So far, at least five House Republicans have publicly threatened to oppose McCarthy on the floor, which could be enough to derail his bid for speakership if Republicans are only a four-seat margin, as McCarthy has predicted. They include representatives Matt Gaetz of Florida, Andy Biggs of Arizona, Matt Rosendale of Montana, Ralph Norman of South Carolina and Bob Good of Virginia.

And more names could be coming, as the anti-McCarthy group purposely leaked names over an extended period of time — a strategy designed to gain more attention from leadership. Three dozen Republicans voted against McCarthy last week in the GOP’s internal leadership election, where McCarthy was nominated by his party to speak.

“The strategy is to trickle out a name every four or five days or every week, just to make sure people know. It’s not just four or five,” one of the GOP lawmakers said.

McCarthy will somehow have to get at least one of these members to turn their vote or convince them to either “vote in attendance” or skip the floor procedure – which would lower the threshold he needs to get to speak to become. Some Republicans in the “Never Kevin” camp are seen as something more viable: Rosendale, for example, told CNN he would only vote for McCarthy “under extreme circumstances,” leaving him a little bit of leeway.

So far, McCarthy has not closed any major deals, but is currently negotiating with the House Freedom Caucus over a package of possible rule changes. The group is also urging him to take a public stand on a range of issues, according to GOP sources familiar with the negotiations. At the moment, however, they feel the ball is in McCarthy’s court.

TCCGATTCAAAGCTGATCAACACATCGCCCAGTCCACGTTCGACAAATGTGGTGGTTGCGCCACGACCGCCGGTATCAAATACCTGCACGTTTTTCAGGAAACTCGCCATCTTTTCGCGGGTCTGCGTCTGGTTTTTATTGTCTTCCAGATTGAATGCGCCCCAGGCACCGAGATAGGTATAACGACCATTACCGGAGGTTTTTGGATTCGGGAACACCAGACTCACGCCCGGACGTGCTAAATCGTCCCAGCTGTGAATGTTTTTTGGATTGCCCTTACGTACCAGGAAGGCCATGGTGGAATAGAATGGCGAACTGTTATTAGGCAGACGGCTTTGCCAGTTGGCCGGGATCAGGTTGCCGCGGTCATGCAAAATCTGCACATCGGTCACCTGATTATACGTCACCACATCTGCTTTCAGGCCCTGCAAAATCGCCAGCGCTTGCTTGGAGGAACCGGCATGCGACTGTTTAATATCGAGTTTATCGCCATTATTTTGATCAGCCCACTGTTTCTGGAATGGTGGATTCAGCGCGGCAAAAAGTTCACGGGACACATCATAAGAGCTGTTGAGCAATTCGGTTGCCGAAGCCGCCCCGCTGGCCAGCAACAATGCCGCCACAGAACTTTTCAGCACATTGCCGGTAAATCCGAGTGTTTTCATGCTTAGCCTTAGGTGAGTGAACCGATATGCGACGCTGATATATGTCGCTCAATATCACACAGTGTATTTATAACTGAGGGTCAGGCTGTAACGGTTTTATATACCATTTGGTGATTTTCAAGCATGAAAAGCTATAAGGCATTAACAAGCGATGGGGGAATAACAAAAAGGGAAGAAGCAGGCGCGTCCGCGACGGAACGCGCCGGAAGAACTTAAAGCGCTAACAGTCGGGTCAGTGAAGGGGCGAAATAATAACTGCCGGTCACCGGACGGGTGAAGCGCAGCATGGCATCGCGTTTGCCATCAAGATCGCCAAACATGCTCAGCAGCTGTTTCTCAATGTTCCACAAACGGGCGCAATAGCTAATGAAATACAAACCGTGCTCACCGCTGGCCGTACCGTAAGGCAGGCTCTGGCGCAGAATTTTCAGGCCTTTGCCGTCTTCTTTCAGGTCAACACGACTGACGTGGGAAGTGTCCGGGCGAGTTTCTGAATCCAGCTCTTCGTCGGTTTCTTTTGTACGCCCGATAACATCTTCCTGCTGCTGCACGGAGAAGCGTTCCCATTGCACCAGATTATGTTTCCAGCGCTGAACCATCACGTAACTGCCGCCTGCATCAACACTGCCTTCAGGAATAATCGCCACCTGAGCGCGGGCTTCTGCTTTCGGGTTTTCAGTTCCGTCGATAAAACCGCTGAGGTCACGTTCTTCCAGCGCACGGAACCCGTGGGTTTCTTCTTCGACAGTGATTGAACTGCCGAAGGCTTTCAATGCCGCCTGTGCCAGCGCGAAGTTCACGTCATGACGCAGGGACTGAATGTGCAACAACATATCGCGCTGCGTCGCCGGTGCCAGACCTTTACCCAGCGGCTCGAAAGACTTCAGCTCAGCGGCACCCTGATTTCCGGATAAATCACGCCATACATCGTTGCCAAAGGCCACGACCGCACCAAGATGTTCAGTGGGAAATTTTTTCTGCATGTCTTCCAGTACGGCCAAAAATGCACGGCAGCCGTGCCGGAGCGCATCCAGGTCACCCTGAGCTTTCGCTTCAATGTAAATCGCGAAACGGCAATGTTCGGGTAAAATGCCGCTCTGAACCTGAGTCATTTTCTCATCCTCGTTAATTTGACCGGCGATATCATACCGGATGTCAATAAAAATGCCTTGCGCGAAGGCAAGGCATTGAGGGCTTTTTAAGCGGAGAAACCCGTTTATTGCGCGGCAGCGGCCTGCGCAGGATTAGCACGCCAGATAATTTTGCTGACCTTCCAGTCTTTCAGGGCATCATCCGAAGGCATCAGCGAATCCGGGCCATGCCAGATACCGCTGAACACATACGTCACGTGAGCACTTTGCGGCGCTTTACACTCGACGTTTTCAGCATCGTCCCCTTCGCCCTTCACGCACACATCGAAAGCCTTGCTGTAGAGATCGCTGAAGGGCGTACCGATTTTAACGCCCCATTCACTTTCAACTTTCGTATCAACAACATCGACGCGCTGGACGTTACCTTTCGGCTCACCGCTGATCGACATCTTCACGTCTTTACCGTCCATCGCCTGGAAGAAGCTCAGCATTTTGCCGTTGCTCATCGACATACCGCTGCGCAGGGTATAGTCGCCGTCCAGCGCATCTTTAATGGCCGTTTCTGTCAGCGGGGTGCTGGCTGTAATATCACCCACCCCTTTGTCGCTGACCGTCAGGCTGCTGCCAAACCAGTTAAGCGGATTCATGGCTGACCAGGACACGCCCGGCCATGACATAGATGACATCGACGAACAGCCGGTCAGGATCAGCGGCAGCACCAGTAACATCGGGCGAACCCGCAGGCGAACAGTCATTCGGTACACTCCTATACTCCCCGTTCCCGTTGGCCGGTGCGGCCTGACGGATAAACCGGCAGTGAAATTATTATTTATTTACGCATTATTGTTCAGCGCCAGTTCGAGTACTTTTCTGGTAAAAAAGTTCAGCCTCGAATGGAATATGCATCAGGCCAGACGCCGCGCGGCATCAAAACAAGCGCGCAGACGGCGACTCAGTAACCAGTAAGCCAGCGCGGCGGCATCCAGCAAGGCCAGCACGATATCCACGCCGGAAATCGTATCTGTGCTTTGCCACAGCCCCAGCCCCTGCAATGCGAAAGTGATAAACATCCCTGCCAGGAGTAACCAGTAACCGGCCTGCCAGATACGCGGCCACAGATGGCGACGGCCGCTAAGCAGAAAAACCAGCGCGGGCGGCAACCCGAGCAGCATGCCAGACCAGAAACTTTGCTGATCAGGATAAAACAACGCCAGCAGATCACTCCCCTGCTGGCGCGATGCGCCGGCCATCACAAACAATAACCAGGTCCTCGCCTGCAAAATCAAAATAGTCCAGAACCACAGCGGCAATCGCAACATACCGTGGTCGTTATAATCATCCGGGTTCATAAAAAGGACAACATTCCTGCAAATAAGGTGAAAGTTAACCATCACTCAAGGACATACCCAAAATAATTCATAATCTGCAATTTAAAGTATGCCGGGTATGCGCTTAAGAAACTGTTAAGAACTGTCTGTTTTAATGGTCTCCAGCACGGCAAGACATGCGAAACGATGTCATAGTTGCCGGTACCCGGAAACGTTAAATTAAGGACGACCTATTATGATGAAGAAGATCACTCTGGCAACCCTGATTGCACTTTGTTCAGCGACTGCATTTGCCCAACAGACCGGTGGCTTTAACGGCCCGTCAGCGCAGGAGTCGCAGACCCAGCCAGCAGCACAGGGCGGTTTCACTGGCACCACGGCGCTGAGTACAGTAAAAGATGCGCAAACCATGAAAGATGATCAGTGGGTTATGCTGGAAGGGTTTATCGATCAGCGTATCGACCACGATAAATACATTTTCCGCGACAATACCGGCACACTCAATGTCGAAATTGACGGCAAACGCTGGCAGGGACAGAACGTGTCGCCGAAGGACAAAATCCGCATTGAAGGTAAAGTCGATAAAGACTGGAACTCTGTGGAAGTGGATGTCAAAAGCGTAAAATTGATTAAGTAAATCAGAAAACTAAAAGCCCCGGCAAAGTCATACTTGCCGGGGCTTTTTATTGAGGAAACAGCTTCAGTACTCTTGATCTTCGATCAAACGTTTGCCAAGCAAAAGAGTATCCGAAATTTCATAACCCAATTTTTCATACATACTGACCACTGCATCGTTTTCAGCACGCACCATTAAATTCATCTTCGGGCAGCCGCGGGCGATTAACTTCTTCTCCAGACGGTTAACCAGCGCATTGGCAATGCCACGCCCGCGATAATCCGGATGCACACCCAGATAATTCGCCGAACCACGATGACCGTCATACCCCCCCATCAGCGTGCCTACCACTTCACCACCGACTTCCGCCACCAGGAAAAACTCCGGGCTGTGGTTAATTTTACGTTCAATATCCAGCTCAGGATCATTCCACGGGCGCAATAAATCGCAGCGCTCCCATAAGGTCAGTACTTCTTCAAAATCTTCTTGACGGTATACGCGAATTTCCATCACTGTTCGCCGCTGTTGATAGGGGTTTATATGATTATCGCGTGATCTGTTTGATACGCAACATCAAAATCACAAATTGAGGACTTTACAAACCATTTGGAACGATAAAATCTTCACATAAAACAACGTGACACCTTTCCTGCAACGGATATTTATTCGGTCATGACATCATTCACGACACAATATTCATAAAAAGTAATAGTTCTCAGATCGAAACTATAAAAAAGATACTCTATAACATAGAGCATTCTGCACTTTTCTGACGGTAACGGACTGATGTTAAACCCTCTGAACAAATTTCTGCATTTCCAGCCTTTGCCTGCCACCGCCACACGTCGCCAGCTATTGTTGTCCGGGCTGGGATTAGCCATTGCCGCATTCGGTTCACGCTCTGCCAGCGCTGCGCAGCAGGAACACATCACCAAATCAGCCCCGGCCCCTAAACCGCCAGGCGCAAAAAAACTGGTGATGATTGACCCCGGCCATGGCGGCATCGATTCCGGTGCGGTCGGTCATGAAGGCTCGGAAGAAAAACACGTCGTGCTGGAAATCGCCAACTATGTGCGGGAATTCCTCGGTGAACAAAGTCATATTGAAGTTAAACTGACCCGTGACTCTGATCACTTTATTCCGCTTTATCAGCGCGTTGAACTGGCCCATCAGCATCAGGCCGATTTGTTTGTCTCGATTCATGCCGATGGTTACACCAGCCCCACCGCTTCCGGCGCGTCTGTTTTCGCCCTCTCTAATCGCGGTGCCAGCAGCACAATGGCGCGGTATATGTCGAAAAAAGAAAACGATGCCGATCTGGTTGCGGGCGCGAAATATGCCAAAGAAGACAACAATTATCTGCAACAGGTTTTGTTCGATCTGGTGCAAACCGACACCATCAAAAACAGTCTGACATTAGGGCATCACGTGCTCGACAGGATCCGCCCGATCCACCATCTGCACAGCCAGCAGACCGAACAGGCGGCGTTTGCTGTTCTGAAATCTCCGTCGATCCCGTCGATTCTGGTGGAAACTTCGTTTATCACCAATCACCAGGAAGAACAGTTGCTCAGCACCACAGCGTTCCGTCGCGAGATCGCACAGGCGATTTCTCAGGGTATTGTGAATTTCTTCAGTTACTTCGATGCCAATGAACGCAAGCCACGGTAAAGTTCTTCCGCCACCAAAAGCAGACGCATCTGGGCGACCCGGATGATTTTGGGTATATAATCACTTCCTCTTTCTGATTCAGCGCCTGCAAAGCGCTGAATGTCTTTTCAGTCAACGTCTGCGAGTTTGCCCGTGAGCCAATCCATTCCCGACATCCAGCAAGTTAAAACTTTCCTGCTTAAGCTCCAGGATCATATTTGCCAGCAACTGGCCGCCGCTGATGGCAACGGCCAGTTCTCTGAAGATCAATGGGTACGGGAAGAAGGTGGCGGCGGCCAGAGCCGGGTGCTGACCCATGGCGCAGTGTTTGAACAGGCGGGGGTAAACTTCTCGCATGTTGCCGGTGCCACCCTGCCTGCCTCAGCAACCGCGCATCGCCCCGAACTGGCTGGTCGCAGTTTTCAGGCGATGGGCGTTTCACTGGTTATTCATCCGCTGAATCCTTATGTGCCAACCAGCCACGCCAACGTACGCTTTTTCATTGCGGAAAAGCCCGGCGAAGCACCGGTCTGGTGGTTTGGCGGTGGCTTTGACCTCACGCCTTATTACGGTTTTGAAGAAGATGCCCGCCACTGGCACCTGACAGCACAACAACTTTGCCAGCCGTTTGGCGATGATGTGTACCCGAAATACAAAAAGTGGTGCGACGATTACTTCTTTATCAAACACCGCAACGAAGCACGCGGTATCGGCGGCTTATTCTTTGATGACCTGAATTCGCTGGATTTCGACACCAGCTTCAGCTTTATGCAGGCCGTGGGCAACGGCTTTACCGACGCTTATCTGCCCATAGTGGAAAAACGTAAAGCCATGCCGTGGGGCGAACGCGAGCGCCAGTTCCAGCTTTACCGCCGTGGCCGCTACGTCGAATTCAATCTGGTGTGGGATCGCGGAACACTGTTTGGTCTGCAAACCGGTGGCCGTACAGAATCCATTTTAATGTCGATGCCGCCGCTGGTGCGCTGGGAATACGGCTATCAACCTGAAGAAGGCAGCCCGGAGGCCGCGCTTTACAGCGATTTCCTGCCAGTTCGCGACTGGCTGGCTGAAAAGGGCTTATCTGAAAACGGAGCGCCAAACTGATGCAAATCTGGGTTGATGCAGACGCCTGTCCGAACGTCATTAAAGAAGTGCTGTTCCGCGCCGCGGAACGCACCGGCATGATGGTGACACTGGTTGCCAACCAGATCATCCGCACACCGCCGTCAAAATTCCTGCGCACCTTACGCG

McCarthy, wary of looking like he’s making covert deals with his right wing and alienating some of the more moderate members, has also tried to appeal to conservatives with more public-facing moves.

He recently reiterated a pledge to fire Representatives Ilhan Omar of Minnesota, Eric Swalwell of California, and Adam Schiff of California — three Democrats who routinely rogue on the right — from important committee assignments. And McCarthy also recently vowed to abolish remote voting, reopen the House, and begin each session day with a pledge and prayer — even though the House already does that every day.

Burnt by the Freedom Caucus during its 2015 quest for the gavel, McCarthy’s maneuver for the speakership began long before the midterm elections.

For the past year, he has worked to help freshman Rep. Marjorie Taylor Greene of Georgia, a former McCarthy critic and staunch Trump ally, into the fold. He has held weekly sit-down meetings with Greene, invited her to House GOP tours on the southern border and in Pittsburgh, and supported her as she sought a coveted seat on the House Oversight Committee. His effort appears to be paying off, as Greene is now vocally supporting McCarthy as a speaker.

Similarly, Rep. Ohio’s Jim Jordan — who once challenged McCarthy for a leadership position — is now seen as a staunch McCarthy ally, in part because McCarthy paved the way for him to head the powerful House Judiciary Committee. Jordan, too, has backed the speaker’s bid from McCarthy, telling CNN he encourages other Republicans to do the same.

Jordan also wouldn’t ask questions about any scenario in which he’d run for a job — say, if McCarthy doesn’t make it to 218. “I want to be president of the judiciary,” he said.